Wednesday, August 20, 2014
I saw this technique on the Huffington Post a while back, and while it wasn’t the first time I’d seen, or used the micro-method, it was the first time I’d seen it in video form, thanks to the lovely and talented, Carl Blemming. By the way, I’m assuming Huff Po didn’t pay him anything for it, so to make up for that, neither will we.
This proves something that I’ve known for years…no matter how great a kitchen technique is, unless you use it regularly, you’ll forget about it. Usually, as soon as I get home from the store, I shuck the corn, and go from there, but as soon as I saw that ear go into Carl’s microwave, it all came back. Now I can forget about it all over again.
I’ve heard through the grapevine that some other food channels have also published this “hack” recently, but since I don’t watch anyone else, I can’t confirm those reports, but I couldn't have been the only one. The point is, it works. It works perfectly, and I hope you give it a try soon. Enjoy!
Monday, August 18, 2014
I’ve never been a big fan of panzanella salad. I love the flavors in the dish, but stale, soggy bread just isn’t something I crave. The sogginess is understandable, as this dish was invented as a way to ingest rock-hard bread, but now that we’re just making it for fun, and not to avoid starvation, we can tweak a few things for texture’s sake.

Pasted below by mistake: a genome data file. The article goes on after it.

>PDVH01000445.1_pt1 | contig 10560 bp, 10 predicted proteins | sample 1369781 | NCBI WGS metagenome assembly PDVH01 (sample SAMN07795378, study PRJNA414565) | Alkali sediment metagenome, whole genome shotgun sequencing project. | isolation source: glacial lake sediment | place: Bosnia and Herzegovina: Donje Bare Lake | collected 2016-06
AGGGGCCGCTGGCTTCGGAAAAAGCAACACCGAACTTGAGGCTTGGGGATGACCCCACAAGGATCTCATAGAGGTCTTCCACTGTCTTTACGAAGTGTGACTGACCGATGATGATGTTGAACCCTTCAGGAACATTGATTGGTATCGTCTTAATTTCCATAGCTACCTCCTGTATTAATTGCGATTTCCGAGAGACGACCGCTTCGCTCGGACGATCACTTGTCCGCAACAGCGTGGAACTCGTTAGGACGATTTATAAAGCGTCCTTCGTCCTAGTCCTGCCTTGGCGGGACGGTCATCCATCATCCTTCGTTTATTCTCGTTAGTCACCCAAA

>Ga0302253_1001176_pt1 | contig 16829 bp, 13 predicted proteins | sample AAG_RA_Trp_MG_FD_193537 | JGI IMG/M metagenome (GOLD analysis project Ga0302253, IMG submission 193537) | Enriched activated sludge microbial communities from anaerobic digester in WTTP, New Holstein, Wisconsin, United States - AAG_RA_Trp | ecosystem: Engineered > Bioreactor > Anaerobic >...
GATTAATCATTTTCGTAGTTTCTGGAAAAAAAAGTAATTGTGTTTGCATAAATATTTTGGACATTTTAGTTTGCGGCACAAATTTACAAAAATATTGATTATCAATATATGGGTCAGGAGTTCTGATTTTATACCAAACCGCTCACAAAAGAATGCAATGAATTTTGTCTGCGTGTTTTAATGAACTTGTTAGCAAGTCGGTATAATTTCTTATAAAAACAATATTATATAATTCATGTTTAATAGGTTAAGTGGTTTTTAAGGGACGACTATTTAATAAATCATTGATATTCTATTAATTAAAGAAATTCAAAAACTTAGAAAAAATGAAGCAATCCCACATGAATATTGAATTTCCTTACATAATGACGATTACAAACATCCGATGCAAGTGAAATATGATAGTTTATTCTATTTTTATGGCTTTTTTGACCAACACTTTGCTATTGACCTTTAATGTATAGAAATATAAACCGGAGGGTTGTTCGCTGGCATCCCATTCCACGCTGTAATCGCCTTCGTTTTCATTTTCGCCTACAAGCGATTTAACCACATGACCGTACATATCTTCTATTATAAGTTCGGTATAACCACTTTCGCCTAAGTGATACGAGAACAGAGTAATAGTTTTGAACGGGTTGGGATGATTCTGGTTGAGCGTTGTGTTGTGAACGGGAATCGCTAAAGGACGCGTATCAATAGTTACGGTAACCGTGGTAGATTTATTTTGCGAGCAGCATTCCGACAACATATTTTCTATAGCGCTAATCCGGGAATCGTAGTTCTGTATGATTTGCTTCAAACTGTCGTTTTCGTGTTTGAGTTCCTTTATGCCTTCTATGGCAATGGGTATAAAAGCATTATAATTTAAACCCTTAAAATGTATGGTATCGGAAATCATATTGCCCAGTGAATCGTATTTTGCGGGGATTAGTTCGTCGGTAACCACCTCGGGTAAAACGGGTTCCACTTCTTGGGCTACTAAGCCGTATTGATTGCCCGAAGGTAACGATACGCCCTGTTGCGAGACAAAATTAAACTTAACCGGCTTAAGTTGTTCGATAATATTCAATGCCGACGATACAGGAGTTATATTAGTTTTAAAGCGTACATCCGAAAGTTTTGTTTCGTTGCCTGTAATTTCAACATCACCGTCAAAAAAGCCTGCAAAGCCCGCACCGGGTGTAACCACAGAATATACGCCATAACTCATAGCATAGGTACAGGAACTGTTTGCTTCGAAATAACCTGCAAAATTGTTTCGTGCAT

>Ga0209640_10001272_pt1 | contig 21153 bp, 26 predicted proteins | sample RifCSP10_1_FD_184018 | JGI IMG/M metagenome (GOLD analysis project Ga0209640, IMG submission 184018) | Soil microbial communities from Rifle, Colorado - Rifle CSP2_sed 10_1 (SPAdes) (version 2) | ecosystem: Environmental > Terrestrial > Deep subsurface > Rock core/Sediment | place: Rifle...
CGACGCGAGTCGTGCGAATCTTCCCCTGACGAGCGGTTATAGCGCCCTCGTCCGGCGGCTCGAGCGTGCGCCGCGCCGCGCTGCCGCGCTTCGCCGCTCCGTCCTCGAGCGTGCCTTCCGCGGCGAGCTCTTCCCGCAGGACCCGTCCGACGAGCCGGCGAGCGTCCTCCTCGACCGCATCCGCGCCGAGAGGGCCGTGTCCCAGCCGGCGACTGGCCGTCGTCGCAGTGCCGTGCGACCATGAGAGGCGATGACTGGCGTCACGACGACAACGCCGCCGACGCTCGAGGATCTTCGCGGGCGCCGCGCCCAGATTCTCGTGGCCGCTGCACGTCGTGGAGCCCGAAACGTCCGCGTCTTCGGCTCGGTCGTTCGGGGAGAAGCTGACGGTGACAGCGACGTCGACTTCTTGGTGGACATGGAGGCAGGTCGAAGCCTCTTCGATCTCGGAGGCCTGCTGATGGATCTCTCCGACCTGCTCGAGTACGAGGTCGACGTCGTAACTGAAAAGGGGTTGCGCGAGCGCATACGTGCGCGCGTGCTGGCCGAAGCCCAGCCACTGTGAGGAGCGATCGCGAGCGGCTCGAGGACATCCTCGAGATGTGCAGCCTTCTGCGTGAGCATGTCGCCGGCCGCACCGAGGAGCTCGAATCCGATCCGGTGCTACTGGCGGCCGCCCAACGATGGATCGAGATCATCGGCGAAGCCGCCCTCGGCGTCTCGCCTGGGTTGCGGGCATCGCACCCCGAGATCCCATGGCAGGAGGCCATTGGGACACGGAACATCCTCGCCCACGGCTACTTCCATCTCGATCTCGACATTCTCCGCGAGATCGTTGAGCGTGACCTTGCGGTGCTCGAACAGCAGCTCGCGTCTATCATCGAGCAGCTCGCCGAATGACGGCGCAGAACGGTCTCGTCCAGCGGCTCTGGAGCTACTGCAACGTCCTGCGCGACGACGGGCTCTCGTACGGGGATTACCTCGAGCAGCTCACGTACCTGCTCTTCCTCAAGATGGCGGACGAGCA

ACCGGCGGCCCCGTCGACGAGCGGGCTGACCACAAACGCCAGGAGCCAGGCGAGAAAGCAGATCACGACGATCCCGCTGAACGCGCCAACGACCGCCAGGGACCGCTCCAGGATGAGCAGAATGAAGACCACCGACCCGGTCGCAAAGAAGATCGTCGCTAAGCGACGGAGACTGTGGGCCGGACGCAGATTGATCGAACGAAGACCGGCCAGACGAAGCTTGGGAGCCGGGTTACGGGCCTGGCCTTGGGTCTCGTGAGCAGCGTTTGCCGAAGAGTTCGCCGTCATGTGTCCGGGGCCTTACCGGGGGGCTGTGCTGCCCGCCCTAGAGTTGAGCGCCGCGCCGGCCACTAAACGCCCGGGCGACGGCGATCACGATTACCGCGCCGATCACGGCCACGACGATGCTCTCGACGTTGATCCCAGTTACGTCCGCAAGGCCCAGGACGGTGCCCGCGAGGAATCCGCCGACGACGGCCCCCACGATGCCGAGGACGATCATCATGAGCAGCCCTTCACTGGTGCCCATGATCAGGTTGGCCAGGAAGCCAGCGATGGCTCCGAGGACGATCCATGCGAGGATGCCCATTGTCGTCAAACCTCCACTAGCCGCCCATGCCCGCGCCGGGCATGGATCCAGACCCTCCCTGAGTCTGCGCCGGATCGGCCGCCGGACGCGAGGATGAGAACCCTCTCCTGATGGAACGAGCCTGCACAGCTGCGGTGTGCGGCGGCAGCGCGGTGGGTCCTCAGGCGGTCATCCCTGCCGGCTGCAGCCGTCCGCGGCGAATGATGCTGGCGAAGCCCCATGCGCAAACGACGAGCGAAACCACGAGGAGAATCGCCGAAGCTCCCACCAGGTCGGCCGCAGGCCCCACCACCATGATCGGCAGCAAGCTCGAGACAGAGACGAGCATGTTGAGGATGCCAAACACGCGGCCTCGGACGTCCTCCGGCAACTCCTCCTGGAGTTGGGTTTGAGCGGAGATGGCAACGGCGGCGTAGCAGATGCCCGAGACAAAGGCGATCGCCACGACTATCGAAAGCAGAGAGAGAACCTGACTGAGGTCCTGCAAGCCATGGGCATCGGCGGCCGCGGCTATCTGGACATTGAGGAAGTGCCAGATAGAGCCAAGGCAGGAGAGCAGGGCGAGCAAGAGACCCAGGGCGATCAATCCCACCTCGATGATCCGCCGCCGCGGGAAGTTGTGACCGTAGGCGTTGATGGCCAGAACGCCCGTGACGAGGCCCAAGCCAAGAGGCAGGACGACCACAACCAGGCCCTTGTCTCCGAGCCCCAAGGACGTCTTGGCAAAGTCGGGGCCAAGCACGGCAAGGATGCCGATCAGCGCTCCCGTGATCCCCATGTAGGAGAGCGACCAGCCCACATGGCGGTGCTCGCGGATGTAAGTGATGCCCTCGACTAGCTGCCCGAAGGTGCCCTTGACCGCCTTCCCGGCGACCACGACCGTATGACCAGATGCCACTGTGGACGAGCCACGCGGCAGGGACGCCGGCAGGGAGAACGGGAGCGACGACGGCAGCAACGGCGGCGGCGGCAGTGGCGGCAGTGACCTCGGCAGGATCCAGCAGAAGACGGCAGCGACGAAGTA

The key is frying the bread cubes in loads of olive oil, in a skillet, which obviously makes them crispy, but the healthful fat also soaks in and renders them semi-waterproof, or should I say dressing-proof. The same goes for the dusting of Parmesan we apply halfway through.
You may be tempted to save some work and bake them in the oven, but don’t. By using the pan, you get nice, crispy surfaces, but the very center of the crouton stays just a touch chewy. The oven tends to dry the bread out, and you don’t get the same texture.
The gorgeous pool of tomato juices, oil, and wine vinegar will still soak in, and soften the bread, but you’ll still get a little crunch in each bite. For me this makes all the difference in the world. I know adding things like peppers, onions, and cucumbers is quite common, but I think they simply get in the way.
Having said that, it’s your “little swamp,” which is what “Panzanella” translates to, so throw in what you like. Speaking of which, I’m not giving ingredient amounts. I’ll give a ratio, and maybe a recommendation or two, but this isn’t the kind of recipe where you should be washing measuring cups and spoons. Taste and adust, and as always, enjoy!
(I like equal parts bread cubes to tomato salad)
For the bread:
stale bread, cut into 1/2-inch cubes, soaked well with olive oil
enough finely grated Parmigiano Reggiano to cover bread
-- fry until crispy and browned
For the tomato salad:
cherry tomatoes, halved
salt and pepper to taste
pinch of sugar
a little minced garlic
a little minced garlic
equal parts red wine vinegar and olive oil, to dress generously (add enough to create a very “swampy” mixture)
freshly sliced basil